Members of Little’s Our Kids, Idaho’s Future task force are talking about the idea as well. Members of the task force — which includes education and business leaders and several legislators — will vote on recommendations this fall.

Little’s office declined comment for this story. Spokeswoman Marissa Morrison Hyer said Little did not want to get out ahead of the task force.

But State Board President Debbie Critchfield, a co-chair of the task force, suggested that the group will probably not want to force a statewide approach, allowing local schools to chart their own course. But as the task force moves from discussions to concrete recommendations, members are interested in building on the momentum for all-day kindergarten.

“It’s at the top of the list,” she said.

Creative financing

The infusion of literacy money has provided a kickstart. The new money has helped districts such as Nampa, Caldwell and Vallivue launch free all-day kindergarten this fall.

But it isn’t the only option at schools’ disposal. They can use their “discretionary funding,” state dollars that flow into their budgets based on enrollment numbers, and come with no strings attached. They can also leverage federal Title I dollars, designed to help at-risk students, Clark said.

They can also turn to parents and patrons, in one way or another.

While a handful of districts and charters make parents pay for extended kindergarten, Quinn Perry of the ISBA is encouraged to see most schools opt for a tuition-free approach.

“Being able to provide (kindergarten) to families at no cost to them means that children in Idaho – regardless of where they live or what their socioeconomic status is – can equally get a fair chance in life to succeed,” said Perry, the ISBA’s policy and government affairs director.

The survey results aren’t surprising, and they show that schools clearly see the value of all-day kindergarten, said Beth Oppenheimer, executive director of the Idaho Association for the Education of Young Children. But Oppenheimer worries about long-term sustainability. Several districts are banking on one- or two-year supplemental levies. One charter school, the Syringa Mountain School in Hailey, relies on fundraising.

“It screams to me that we need some consistency and we need some equity,” she said. “Unfortunately, I feel we’re putting our districts in a position where it’s just inequitable.”

Consistency and equity carry a cost, however. A year ago, ISBA officials estimated it would cost $52 million to launch all-day kindergarten statewide.

That could be a daunting price tag, especially during a 2020 legislative session that could be defined by competing budget pressures: lagging revenue collections, Medicaid expansion, a proposal for another round of teacher pay raises.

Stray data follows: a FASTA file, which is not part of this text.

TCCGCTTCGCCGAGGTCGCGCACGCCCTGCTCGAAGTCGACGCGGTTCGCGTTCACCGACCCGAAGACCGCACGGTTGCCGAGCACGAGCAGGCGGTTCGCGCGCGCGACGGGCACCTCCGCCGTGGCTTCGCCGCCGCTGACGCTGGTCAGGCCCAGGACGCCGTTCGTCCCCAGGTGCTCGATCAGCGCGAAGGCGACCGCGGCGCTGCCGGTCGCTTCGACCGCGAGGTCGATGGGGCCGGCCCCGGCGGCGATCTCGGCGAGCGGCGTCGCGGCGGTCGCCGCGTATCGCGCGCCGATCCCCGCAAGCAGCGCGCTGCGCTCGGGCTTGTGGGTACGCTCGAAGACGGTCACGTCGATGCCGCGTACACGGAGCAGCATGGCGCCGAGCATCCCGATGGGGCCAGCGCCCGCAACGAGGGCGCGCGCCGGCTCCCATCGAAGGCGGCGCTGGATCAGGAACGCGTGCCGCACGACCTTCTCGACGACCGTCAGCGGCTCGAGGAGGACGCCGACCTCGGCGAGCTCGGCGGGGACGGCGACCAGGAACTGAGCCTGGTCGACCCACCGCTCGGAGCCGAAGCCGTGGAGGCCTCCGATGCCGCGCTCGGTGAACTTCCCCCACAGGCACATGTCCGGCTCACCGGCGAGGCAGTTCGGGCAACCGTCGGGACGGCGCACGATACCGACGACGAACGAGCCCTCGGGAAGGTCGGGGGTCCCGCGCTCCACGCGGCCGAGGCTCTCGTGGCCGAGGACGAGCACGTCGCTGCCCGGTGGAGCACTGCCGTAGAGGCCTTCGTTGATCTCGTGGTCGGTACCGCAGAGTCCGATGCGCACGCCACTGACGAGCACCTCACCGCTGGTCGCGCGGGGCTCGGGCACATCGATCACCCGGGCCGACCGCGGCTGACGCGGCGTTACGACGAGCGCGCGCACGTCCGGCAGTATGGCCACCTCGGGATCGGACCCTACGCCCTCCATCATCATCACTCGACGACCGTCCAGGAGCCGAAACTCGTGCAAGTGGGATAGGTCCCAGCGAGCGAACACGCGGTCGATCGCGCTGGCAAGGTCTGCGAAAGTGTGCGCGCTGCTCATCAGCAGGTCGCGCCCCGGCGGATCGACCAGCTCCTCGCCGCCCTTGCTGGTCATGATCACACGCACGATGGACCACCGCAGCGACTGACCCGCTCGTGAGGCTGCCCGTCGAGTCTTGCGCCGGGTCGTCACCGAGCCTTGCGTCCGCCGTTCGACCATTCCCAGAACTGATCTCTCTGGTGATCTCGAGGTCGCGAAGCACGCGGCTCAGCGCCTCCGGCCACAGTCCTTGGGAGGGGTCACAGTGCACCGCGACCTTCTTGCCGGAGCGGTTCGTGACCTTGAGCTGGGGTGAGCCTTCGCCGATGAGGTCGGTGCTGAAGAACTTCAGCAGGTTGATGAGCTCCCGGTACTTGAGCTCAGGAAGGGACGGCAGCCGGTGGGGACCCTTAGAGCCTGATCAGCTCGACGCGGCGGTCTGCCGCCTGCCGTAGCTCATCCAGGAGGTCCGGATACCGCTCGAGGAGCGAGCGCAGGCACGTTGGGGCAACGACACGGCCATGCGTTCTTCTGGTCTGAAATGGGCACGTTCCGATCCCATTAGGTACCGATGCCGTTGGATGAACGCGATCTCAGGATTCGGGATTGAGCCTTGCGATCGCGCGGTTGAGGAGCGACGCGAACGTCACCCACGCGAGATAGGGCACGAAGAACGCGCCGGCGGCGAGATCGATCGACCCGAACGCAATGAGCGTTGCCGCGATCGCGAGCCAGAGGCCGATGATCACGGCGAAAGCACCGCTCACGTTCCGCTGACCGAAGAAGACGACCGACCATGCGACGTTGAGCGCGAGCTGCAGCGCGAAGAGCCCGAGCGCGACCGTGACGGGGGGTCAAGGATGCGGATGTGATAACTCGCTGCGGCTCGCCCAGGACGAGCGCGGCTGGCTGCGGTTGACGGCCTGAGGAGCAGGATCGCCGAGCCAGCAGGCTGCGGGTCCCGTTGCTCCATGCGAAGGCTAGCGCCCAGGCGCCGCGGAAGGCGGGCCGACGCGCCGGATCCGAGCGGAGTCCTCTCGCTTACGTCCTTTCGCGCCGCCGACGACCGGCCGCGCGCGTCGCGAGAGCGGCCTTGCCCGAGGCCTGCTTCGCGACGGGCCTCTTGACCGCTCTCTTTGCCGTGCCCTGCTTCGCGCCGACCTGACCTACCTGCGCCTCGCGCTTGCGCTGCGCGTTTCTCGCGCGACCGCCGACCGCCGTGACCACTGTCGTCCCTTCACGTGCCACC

‘You’ve got to start somewhere’

Nonetheless, the politics of the moment are stark. Little and the Legislature are encouraging schools to expand kindergarten — even in a state where, technically, kindergarten of any type remains optional. Yet the state’s political leaders have shown no inclination to fund pre-K — and Little, who has voiced support for pre-K in the past, has not pressed the issue during his first nine months in office.

For education leaders, the choices aren’t as clearcut. It isn’t an either-or proposition, since pre-K and expanded kindergarten perform different functions. Pre-K can help students master some of the basic skills they will need in a classroom, skills as simple as knowing how to properly hold a pencil, Clark said.

But while Clark recognizes the need for pre-K and all-day kindergarten, she is also mindful of the political realities.

“You’ve got to start somewhere,” she said.

After years of lobbying the Legislature for pre-K, to no avail, Oppenheimer also is pragmatic. If the pre-K push instead moves Idaho toward all-day kindergarten, that would be “a fantastic unintended consequence,” she said.

“We do need both and I’ve always said that.” Oppenheimer said. “I don’t think this puts preschool out of the running.”

Cameron Arnzen compiled survey data for this report. Idaho Education News data analyst Randy Schrader also contributed to this report.

More reading: Kuna wagers on all-day kindergarten. Heading into year two, the test scores show promise.


Kevin Richert

Kevin Richert

Senior reporter and blogger Kevin Richert specializes in education politics and education policy. He has more than 30 years of experience in Idaho journalism. He is a frequent guest on "Idaho Reports" on Idaho Public Television and "Idaho Matters" on Boise State Public Radio. Follow Kevin on Twitter: @KevinRichert. He can be reached at [email protected]